Now double-click on the Clarion11PE_installer.exe

Even though we have just done the installation of the C++ libraries, click "Yes". Wait a few moments while the configuration is checked, and then click "Next" to begin the Clarion installation. Accept the license agreement and click "Next" for the Typical install.

It is best to use the default destination folder of "C:\Clarion11" and click "Next" twice, followed by "Finish". The start menu will now contain a program folder called "Clarion PE 11"

Click on the Clarion icon to start the development environment for the first time. Click "Yes" to register

Next, open the text file that contains the user name and serial number for Clarion 11. Select both the user name and the serial number and copy them to the Windows clipboard. Return to the registration screen and click the "Paste" button, which should then display the information. Click "Validate" to check the details and register the application.

You should get to the start page.

Find the Clarion icon on the taskbar, right-click and select "Pin to Taskbar". Close the development environment.
Now it's time to install the example files. Start with the oldest one first, but remember to change the destination folder to "C:\Users\Public\Documents\SoftVelocity\Clarion11" instead of "C:\Users\...\Clarion9" or "C:\Users\...\Clarion10"

If you installed more than one version of the example files, you can safely delete the older menu entries from the menu, because they do exactly the same as the "Clarion 11 Examples and Lessons" menu item.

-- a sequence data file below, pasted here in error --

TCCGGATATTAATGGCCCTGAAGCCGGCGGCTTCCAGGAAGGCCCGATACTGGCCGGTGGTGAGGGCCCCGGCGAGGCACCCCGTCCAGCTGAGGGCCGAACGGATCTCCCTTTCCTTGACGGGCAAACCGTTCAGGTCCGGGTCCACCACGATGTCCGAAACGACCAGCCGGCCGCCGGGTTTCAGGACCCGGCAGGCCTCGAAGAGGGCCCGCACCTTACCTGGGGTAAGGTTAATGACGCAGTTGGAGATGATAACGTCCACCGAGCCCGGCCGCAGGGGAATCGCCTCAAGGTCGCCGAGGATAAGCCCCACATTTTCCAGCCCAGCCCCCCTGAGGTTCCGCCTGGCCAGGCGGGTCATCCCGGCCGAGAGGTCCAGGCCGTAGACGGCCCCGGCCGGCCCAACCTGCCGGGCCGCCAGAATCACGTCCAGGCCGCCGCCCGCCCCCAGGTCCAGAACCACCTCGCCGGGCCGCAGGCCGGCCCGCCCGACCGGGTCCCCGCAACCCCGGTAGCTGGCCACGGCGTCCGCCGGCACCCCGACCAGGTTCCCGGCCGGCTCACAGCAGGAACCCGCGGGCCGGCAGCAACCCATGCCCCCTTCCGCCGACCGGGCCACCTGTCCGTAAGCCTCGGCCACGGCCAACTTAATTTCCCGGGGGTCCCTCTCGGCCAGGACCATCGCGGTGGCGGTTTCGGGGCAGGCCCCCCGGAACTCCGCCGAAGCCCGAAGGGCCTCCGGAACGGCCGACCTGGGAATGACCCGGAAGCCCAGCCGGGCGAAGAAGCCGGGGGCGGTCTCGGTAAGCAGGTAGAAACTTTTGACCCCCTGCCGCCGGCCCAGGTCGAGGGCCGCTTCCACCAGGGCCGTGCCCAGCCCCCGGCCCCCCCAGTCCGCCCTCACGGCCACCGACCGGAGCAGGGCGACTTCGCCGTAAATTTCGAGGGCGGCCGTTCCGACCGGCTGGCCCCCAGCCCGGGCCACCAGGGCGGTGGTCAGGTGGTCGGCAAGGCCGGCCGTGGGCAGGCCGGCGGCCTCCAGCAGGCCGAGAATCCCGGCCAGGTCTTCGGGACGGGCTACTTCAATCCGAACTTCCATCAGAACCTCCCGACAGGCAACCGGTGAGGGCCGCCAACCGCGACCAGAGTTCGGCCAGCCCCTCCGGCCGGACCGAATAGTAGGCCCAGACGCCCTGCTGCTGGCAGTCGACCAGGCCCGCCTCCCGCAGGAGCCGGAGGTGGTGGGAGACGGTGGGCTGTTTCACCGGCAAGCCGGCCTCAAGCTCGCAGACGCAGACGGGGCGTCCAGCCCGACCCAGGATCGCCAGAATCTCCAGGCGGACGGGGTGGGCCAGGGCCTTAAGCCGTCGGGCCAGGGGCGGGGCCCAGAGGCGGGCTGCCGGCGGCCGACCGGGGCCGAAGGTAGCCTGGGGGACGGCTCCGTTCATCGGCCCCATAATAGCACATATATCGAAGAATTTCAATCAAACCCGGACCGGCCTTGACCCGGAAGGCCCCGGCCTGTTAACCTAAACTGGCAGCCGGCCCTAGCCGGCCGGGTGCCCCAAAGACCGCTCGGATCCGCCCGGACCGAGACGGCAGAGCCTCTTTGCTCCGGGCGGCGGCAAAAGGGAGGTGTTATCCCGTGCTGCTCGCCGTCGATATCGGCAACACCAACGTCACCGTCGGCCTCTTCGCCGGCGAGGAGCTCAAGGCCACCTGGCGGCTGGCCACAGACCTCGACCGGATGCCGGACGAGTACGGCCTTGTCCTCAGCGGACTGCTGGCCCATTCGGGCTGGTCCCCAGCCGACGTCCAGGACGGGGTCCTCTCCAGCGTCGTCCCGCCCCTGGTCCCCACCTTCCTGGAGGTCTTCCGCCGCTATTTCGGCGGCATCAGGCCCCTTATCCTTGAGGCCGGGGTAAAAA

The last item is DebugView++, an open source utility that is really helpful for debugging your code. Download the latest version from GitHub. I use the 32-bit version. Extract the DebugView++.exe from the ZIP file, or download the exe file directly, and place it in the c:\Clarion11 folder or anywhere else that you find convenient. Run it and pin it to the taskbar for easy access. It does not require installation, but you can do that too if you like, by downloading the .msi file.

[Introduction to Clarion 11]

Friday, September 18, 2020

Windows 10: "We can't sign into your account" easy fix.

We can't sign into your account
Recently I have encountered the Windows 10 error "We can't sign into your account", particularly after the recent Windows updates. Instead of fiddling around with multiple reboots and going into safe mode, try this first:
Step 1: Open "File Explorer" and go to the C: drive "Users" folder.
Step 2: Right-click on the folder that corresponds to the user account you were trying to log in as (i.e. DoctorZW). Select "Properties" and then "Security"
Step 3: Click on the "Advanced" button to get to the following screen:
Step 4: You will probably see that the "Owner" is set to "SYSTEM". Click on the "Change" link and type in "administrators" and click on "Check Names".
Step 5: If the administrators group can be found it will be displayed with its full name. Click "OK" and then check the box "Replace owner on subcontainers and objects" and "Replace all child object permission entries with inheritable permission entries from this object". Finally, click "OK"
Step 6: Answer "Yes" to the two confirmation dialog boxes and wait while the changes are applied. Depending on the volume of user data, this could take a long time.
Step 7: Click "OK" from the "Security" dialog box.